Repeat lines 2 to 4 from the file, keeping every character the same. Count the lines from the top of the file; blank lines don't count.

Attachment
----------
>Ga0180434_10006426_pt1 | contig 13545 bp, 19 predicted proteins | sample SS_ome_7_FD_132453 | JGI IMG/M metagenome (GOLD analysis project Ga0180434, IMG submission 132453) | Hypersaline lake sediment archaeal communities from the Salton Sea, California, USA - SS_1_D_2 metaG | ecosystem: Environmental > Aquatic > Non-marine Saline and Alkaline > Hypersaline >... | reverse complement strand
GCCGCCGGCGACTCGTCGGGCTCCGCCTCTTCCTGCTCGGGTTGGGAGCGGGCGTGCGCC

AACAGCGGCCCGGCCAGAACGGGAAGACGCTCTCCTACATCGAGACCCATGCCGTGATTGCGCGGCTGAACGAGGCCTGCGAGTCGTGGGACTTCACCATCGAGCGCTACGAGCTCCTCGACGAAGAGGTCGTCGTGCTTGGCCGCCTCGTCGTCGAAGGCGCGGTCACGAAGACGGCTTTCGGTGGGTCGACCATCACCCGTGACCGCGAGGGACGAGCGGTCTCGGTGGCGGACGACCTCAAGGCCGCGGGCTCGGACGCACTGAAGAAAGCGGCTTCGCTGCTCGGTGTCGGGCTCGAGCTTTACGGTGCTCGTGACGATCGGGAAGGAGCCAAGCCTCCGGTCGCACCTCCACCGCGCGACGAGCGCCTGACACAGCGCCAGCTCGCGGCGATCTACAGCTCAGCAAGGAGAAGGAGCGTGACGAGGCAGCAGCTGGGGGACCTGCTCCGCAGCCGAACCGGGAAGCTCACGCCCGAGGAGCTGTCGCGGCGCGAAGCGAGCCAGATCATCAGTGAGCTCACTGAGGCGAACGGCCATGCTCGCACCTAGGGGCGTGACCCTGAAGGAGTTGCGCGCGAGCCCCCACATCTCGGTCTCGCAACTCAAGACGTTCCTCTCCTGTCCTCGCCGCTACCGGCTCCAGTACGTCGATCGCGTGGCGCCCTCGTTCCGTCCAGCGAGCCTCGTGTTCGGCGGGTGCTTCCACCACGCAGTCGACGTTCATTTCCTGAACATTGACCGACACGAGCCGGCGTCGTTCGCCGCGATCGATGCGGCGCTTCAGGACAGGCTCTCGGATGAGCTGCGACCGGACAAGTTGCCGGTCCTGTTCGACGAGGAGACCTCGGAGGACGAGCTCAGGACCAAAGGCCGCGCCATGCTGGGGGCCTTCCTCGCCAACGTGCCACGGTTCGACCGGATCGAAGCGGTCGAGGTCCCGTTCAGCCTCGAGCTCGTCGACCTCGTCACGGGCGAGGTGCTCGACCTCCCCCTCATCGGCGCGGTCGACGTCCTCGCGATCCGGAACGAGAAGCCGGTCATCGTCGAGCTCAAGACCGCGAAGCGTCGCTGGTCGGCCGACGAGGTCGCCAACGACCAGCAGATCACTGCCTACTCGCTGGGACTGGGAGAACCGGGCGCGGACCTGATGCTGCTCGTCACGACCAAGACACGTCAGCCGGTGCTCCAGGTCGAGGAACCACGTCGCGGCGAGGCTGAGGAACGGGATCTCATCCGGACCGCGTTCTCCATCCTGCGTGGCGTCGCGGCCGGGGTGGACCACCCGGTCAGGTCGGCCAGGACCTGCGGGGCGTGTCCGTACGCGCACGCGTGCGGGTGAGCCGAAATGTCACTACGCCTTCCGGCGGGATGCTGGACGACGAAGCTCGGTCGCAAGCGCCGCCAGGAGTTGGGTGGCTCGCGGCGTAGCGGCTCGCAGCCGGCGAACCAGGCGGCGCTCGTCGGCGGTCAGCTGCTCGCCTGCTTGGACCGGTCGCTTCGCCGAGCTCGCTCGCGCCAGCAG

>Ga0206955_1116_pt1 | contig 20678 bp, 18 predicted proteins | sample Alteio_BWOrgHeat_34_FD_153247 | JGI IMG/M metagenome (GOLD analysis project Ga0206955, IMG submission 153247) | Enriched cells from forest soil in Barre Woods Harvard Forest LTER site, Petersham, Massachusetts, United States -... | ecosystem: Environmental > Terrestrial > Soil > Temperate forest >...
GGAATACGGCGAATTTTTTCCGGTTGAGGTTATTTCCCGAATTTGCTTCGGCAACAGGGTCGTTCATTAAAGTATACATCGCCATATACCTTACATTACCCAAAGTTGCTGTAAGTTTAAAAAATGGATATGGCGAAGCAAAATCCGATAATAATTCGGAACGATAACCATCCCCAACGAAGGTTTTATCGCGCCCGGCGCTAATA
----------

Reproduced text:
GCCGCCGGCGACTCGTCGGGCTCCGCCTCTTCCTGCTCGGGTTGGGAGCGGGCGTGCGCC

AACAGCGGCCCGGCCAGAACGGGAAGACGCTCTCCTACATCGAGACCCATGCCGTGATTGCGCGGCTGAACGAGGCCTGCGAGTCGTGGGACTTCACCATCGAGCGCTACGAGCTCCTCGACGAAGAGGTCGTCGTGCTTGGCCGCCTCGTCGTCGAAGGCGCGGTCACGAAGACGGCTTTCGGTGGGTCGACCATCACCCGTGACCGCGAGGGACGAGCGGTCTCGGTGGCGGACGACCTCAAGGCCGCGGGCTCGGACGCACTGAAGAAAGCGGCTTCGCTGCTCGGTGTCGGGCTCGAGCTTTACGGTGCTCGTGACGATCGGGAAGGAGCCAAGCCTCCGGTCGCACCTCCACCGCGCGACGAGCGCCTGACACAGCGCCAGCTCGCGGCGATCTACAGCTCAGCAAGGAGAAGGAGCGTGACGAGGCAGCAGCTGGGGGACCTGCTCCGCAGCCGAACCGGGAAGCTCACGCCCGAGGAGCTGTCGCGGCGCGAAGCGAGCCAGATCATCAGTGAGCTCACTGAGGCGAACGGCCATGCTCGCACCTAGGGGCGTGACCCTGAAGGAGTTGCGCGCGAGCCCCCACATCTCGGTCTCGCAACTCAAGACGTTCCTCTCCTGTCCTCGCCGCTACCGGCTCCAGTACGTCGATCGCGTGGCGCCCTCGTTCCGTCCAGCGAGCCTCGTGTTCGGCGGGTGCTTCCACCACGCAGTCGACGTTCATTTCCTGAACATTGACCGACACGAGCCGGCGTCGTTCGCCGCGATCGATGCGGCGCTTCAGGACAGGCTCTCGGATGAGCTGCGACCGGACAAGTTGCCGGTCCTGTTCGACGAGGAGACCTCGGAGGACGAGCTCAGGACCAAAGGCCGCGCCATGCTGGGGGCCTTCCTCGCCAACGTGCCACGGTTCGACCGGATCGAAGCGGTCGAGGTCCCGTTCAGCCTCGAGCTCGTCGACCTCGTCACGGGCGAGGTGCTCGACCTCCCCCTCATCGGCGCGGTCGACGTCCTCGCGATCCGGAACGAGAAGCCGGTCATCGTCGAGCTCAAGACCGCGAAGCGTCGCTGGTCGGCCGACGAGGTCGCCAACGACCAGCAGATCACTGCCTACTCGCTGGGACTGGGAGAACCGGGCGCGGACCTGATGCTGCTCGTCACGACCAAGACACGTCAGCCGGTGCTCCAGGTCGAGGAACCACGTCGCGGCGAGGCTGAGGAACGGGATCTCATCCGGACCGCGTTCTCCATCCTGCGTGGCGTCGCGGCCGGGGTGGACCACCCGGTCAGGTCGGCCAGGACCTGCGGGGCGTGTCCGTACGCGCACGCGTGCGGGTGAGCCGAAATGTCACTACGCCTTCCGGCGGGATGCTGGACGACGAAGCTCGGTCGCAAGCGCCGCCAGGAGTTGGGTGGCTCGCGGCGTAGCGGCTCGCAGCCGGCGAACCAGGCGGCGCTCGTCGGCGGTCAGCTGCTCGCCTGCTTGGACCGGTCGCTTCGCCGAGCTCGCTCGCGCCAGCAG

>Ga0206955_1116_pt1 | contig 20678 bp, 18 predicted proteins | sample Alteio_BWOrgHeat_34_FD_153247 | JGI IMG/M metagenome (GOLD analysis project Ga0206955, IMG submission 153247) | Enriched cells from forest soil in Barre Woods Harvard Forest LTER site, Petersham, Massachusetts, United States -... | ecosystem: Environmental > Terrestrial > Soil > Temperate forest >...